It’s understandable that the volatility and current state of the financial markets has alarmed many people. However, it’s important to remember that volatility and market sell-offs also present an opportunity for investors. It is well understood that, over time, stocks provide the best way of building wealth. However, a smaller share of the American people own stocks. The lack of stock ownership is widespread but is especially troubling among young people.
In 2019, Charles Schwab’s Modern Wealth Survey found that fewer than one-third of young people are saving money in a 401(k) retirement plan. Furthermore, less than 1 in 5 of them have an investment account. However, it’s not just the younger generation who aren’t saving. Almost half of all Americans don’t own any stock. This figure represents a decrease as the great recession had a major impact on people’s views on owning stocks.
So why aren’t more people investing in stocks to help achieve their long-term goals?
It can be argued that the younger generation is far more limited in the financial means they have available to set up an investment account. It’s very common, and in many cases a crisis, for a college graduate to have a large amount of student loan debt. On average, student loan bills are approximately four hundred dollars a month. This level of debt can severely impact the ability to start off on the right path. In fact, by the age of 30, students that graduate without debt can have double the amount saved for retirement as those who do have debt.
Many people who do save or invest aren’t able to save 15 percent of their income, a target that many financial professionals recommended. But that figure is just a target. Any amount to start helps. If someone then automates that investment by moving money automatically from a paycheck or checking account, they increase their odds dramatically of having a successful savings and investment strategy. It’s estimated that 20 percent of people under the age of 40 are investing less than one hundred dollars a month and 10 percent of them aren’t investing anything at all.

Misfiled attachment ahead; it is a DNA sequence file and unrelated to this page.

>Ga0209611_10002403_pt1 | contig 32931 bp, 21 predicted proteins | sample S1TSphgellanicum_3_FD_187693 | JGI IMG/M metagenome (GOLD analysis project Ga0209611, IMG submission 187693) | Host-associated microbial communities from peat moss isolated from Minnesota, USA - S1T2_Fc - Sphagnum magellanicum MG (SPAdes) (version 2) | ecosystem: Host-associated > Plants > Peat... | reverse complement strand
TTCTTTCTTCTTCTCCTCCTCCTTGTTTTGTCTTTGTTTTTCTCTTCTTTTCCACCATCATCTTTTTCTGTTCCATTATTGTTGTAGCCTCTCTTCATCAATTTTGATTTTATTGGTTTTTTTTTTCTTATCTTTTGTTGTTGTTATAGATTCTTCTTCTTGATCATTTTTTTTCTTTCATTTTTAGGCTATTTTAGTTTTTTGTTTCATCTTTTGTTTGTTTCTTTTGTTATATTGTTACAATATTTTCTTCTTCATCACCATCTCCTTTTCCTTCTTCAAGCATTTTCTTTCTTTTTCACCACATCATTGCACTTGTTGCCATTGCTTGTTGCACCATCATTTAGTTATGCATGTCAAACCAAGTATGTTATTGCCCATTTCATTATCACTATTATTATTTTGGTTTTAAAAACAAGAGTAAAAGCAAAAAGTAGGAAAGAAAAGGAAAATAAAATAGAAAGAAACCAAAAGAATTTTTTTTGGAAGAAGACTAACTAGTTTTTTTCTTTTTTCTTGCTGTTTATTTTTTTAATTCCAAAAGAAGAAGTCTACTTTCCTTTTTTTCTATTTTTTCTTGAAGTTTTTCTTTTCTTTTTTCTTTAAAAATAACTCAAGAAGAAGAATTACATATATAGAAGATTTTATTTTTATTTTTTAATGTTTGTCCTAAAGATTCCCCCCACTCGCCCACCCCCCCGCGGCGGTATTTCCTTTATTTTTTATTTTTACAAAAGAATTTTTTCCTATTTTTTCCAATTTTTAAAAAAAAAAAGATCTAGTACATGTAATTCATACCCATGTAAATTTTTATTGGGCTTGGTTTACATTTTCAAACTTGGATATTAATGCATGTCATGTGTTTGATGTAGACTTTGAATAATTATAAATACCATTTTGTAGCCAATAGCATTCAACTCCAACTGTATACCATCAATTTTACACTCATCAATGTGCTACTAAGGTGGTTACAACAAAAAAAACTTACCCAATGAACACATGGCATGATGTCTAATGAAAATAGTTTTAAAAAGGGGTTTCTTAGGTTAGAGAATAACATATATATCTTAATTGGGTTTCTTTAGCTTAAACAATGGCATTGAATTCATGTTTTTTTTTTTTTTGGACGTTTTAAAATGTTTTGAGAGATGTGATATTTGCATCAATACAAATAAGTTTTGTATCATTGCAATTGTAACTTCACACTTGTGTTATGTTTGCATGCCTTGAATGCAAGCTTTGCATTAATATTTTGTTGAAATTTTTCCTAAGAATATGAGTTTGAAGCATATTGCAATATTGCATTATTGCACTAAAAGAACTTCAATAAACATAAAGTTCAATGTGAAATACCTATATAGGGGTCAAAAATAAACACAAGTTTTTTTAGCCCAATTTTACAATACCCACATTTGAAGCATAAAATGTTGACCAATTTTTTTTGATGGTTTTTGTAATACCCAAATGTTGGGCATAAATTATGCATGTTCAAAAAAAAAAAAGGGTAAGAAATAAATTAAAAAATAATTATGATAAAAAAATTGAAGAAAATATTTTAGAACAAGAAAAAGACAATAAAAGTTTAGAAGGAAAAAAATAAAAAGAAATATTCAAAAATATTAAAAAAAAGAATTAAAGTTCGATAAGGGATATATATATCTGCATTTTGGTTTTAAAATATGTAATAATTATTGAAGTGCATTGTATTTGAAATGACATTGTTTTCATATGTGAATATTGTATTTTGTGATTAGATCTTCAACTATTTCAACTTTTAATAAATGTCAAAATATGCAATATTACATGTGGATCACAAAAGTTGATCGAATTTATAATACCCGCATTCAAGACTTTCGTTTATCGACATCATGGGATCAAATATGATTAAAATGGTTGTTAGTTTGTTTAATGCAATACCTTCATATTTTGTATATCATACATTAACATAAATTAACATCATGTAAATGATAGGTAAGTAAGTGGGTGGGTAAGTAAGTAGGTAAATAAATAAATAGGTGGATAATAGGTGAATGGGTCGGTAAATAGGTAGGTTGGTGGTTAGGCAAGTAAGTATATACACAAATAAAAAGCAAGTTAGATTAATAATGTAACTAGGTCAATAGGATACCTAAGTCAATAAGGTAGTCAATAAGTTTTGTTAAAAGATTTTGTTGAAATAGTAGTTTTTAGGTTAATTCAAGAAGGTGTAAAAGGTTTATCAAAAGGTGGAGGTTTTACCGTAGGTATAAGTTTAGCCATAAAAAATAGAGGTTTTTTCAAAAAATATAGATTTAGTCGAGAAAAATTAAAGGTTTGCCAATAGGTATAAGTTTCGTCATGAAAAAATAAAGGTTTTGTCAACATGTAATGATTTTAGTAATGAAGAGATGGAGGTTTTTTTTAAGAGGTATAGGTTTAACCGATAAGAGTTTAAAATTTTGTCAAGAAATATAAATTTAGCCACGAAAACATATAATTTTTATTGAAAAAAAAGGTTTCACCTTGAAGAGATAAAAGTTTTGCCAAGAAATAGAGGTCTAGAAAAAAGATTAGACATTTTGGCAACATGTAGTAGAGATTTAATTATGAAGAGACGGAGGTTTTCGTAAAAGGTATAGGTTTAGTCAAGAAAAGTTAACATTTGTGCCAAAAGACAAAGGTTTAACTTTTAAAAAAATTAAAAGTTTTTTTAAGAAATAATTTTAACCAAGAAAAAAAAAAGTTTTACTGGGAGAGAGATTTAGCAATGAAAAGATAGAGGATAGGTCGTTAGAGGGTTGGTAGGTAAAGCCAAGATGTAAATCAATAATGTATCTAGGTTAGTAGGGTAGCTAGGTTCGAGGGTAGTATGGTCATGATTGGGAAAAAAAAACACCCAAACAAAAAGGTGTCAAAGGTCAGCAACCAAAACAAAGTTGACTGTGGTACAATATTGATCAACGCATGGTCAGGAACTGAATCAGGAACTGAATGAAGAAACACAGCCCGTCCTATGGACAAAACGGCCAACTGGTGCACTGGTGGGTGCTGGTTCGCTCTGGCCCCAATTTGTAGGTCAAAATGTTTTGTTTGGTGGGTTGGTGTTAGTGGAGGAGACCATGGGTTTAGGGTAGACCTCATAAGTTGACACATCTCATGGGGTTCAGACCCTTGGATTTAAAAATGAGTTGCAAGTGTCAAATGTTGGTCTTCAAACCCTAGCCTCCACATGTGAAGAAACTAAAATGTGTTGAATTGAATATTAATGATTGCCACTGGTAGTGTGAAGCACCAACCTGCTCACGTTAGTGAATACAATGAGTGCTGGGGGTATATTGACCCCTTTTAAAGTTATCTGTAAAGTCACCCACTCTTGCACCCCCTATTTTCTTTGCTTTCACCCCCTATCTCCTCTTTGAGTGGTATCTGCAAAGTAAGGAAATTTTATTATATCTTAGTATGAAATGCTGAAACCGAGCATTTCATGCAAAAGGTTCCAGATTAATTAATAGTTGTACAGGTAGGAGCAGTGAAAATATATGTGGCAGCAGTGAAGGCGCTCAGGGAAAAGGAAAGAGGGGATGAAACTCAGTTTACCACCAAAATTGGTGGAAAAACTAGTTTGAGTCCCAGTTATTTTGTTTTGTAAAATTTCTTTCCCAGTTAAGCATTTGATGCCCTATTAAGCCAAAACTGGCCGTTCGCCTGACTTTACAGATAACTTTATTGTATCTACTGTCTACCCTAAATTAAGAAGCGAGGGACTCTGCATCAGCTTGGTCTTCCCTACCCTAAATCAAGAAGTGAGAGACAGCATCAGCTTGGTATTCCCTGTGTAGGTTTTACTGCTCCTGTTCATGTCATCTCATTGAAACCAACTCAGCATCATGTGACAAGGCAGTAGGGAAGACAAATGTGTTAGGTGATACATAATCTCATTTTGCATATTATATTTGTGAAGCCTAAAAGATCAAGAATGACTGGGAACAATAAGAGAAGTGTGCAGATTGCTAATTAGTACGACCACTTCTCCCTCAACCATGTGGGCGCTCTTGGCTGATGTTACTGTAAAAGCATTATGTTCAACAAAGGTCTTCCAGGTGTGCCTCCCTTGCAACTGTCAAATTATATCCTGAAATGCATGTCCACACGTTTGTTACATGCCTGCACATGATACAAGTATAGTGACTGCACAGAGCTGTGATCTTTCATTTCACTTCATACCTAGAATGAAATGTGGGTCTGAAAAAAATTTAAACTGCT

Another challenge is the age-old conundrum of immediate needs/gratification versus delayed benefits/satisfaction that are often years if not decades down the road. Investing or saving money directly, meaning before someone has the chance to spend it, has been shown to be a key ingredient in a successful savings strategy. Successfully saving for one’s future requires discipline and diligence. Strategies such as automating your savings go a long way to getting people to a positive outcome and can overcome the short term challenges of getting started.
The reason the lack of savings and investing by young people is so troubling is that it wastes their greatest asset, time. Time to let the financial markets work for them. Time to amass a large and growing sum of money and lastly, time to take part in one of the greatest tools for building wealth, the compounding of money over time.
Regardless of age, taking one’s personal finances seriously is critical for a secure life. Everyone should take their personal finance seriously. There are plenty of resources, many of them free, that will help people start on the successful path of savings and investing for their future.
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